Guess the Plot
A Fearful Brew
1. Was it a heart attack that killed that dinner party guest? Or was it poison in his soup? Inspector Snow is on the case, but can his scientific investigation reveal the truth before the society ladies' gossip destroys lives? Also, women's suffrage.
2. When amateur microbrewer Joe Bona creates what may well be the best beer in the world he's ecstatic - until he realizes that his creation is sentient . . . and it's got stage fright.
3. John Longstein has had a good run as a serial killer. Now it's time to toss back a few brewskies. Just one last step. His last victim-to-be watches him prepare a batch of home-made brew with those "special" ingredients still to come.
4. Celebrity, actress, chef, writer, model and lifestyle guru Gwen Patronal has a new beverage for the health-happy Hamptons set: a gluten-free, GMO-free, sodium-free, cruelty-free, fat-free, calorie-free, cholestoral-free, free range, organic, vegan beer she calls "Good". Will she clean up at the Sag Harbor Brew Fest, or will she fall to a *gasp* traditional ale? Also, hipsters.
5. High school student Taylor inherits her late grandmother's recipe collection and it includes a recipe for witch's brew. Is this the secret to getting that new boy Josh to finally notice her? Or will the concoction kill everyone who drinks it? Only one way to find out.
A Fearful Brew
Inspector Snow thinks there is more to the death of Sir Atwood than the hasty verdict of heart attack. ["Hasty" because Atwood was a young man, and an athlete, and his head is missing.] [Assuming Atwood isn't the guy's first name, that should be Sir John or Sir John Atwood, but not Sir Atwood. I know this because on golf telecasts they always refer to Nick Faldo as Sir Nick.] ["Heart attack" sounds more like a diagnosis than a verdict. Has there been an inquest or was Atwood merely examined at the scene by a doctor?]
The hostess of the fatal dinner party fears the gossip will damage her social position. [Already there are whisperings that Sir Atwood's heart attack was caused by the Clams Casino.] Her guests, obligate [obligated] to attend, find their secrets at risk.
[Guests: He had a heart attack. What do you want from us?
Inspector Snow: I want to know all of your secrets.]
Charlotte Magnolia, observes sagely from her husband's side, [Observes what?] with a flask of bourbon to keep her warm. [Is Charlotte Magnolia the hostess? A randomly chosen guest? I was convinced we were in London; now I'm thinking Mississippi.]
Jane Bradford, [no comma needed there.] fights her fear. She convinces her widowed sister, Lady Harrington, to help her start a suffrage group, [What is this "fear" Jane is fighting? I can't think of any fears that can be overcome by starting a suffrage group.] despite Aunt Edith's warning that it will ruin their chances of marriage. [Wait, are we in the same book?]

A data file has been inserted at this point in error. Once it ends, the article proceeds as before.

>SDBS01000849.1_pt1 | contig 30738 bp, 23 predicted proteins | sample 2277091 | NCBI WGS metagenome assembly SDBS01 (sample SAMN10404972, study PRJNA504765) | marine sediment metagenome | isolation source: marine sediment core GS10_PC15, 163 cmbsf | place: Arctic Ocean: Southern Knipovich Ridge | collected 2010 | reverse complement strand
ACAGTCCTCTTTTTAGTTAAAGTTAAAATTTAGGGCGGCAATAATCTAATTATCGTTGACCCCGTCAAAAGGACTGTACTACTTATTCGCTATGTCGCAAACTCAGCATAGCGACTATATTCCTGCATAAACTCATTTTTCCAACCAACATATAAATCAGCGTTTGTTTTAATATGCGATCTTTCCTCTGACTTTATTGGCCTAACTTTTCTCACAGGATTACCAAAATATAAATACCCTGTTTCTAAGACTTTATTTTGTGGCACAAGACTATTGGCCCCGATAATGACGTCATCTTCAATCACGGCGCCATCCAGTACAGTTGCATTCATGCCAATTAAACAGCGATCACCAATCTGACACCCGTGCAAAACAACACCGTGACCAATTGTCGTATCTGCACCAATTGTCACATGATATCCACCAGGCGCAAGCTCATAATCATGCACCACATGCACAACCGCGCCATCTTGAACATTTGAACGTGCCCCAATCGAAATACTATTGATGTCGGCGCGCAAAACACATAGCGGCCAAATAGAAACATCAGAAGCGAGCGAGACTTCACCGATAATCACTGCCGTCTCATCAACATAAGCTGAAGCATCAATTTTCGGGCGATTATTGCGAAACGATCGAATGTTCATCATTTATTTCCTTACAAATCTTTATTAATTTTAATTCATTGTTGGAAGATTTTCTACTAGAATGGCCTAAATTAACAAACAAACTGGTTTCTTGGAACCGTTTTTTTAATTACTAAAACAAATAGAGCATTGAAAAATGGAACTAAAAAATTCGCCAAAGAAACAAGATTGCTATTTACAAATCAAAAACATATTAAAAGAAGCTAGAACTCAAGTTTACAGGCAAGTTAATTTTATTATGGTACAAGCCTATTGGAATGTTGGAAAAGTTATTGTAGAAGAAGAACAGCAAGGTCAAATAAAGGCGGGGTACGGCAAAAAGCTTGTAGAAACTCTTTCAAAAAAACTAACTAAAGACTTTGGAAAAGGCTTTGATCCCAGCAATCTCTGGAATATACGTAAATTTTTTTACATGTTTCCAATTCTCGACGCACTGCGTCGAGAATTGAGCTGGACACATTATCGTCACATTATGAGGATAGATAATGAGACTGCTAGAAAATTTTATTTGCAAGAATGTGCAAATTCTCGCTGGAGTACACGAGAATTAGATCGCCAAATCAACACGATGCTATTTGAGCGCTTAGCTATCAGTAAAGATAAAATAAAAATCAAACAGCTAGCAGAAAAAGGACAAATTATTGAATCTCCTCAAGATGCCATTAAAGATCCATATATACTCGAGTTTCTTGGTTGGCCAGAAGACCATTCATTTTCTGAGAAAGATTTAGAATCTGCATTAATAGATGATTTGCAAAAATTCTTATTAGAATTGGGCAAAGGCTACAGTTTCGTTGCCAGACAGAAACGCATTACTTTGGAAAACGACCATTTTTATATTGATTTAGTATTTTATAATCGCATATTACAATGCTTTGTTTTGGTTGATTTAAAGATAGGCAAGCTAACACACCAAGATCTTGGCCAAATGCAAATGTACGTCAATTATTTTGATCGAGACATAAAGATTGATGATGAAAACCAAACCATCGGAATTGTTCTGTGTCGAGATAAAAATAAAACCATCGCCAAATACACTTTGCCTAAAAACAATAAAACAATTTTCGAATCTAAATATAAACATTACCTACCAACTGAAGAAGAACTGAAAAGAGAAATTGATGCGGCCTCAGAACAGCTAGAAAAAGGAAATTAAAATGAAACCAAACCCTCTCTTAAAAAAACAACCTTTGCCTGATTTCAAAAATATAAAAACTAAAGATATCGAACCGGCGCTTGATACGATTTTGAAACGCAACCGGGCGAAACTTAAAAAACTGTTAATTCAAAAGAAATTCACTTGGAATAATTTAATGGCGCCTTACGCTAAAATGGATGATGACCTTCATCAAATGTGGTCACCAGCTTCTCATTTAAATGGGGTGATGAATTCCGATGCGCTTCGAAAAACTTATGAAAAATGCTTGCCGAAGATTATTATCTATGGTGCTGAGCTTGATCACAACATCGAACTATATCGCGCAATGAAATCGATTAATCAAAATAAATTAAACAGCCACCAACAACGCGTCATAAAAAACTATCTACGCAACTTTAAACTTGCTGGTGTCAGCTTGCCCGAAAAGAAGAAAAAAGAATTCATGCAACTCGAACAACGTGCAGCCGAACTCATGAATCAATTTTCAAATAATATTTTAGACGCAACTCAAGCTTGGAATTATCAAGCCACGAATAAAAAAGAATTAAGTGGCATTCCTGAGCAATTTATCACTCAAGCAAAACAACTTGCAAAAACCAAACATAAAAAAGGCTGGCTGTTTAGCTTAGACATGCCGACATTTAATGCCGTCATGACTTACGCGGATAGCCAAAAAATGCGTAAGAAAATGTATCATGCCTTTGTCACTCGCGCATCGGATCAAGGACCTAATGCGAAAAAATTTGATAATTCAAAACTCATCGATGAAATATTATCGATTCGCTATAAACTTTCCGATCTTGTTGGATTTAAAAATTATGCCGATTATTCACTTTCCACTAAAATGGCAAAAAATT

With only three recruits, her sister wavering, and Aunt Edith's smug reaction to their lack of members, Jane makes the radical decision to include the household servants in their group. The only one to object [decline?] is the cook, to everyone's surprise. [The surprise isn't that the cook didn't want in; it's that the butler did.]
When news of the death of Sir Atwood reaches the group, the servants prove to be more than mere prop . The cook's knowledge of herbs, Maisy's determination to help a sacked maid, [Who is Maisy?] and tidbits of gossip from the society ladies, spark a transformation in an era that demand [demands] social correctness.
What does Sir Atwood's death have to do with the servants in Jane Bradford's home?
Characters named in query: Inspector Snow, Sir Atwood, Charlotte Magnolia, Jane Bradford, Lady Harrington, Aunt Edith, Maisy. Add to that the hostess, the guests, Charlotte's husband, the cook, Jane's other household servants, and the society ladies, and we have a cast bigger than Downton Abbey. Which is okay for a novel, but way too many for a query letter.
Stating the title at the top isn't enough. We want a couple sentences in which you give the title, genre, word count, and anything else that might convince the reader to request your manuscript.
The first name mentioned is Inspector Snow, but he's never mentioned again. If Jane's cook solves the murder, we don't need the inspector in the query.
You need to decide whether the main plot is Inspector Snow's murder investigation or Jane Bradford's quest for suffrage. The latter seems to get more attention, but as the suffrage group comprises only Jane and her sister (maybe) and her household staff, maybe the suffrage group is a subplot.
If the investigation is the main plot, tell us why Snow thinks there's more to Atwood's death than a heart attack, and name some suspects and their possible motives.
If women's suffrage is the main plot, open the query with Jane, tell us about her struggles to interest others in the cause, and mention Atwood's death only if you can explain how it's connected to the cause.
Don't name characters without also telling us who they are.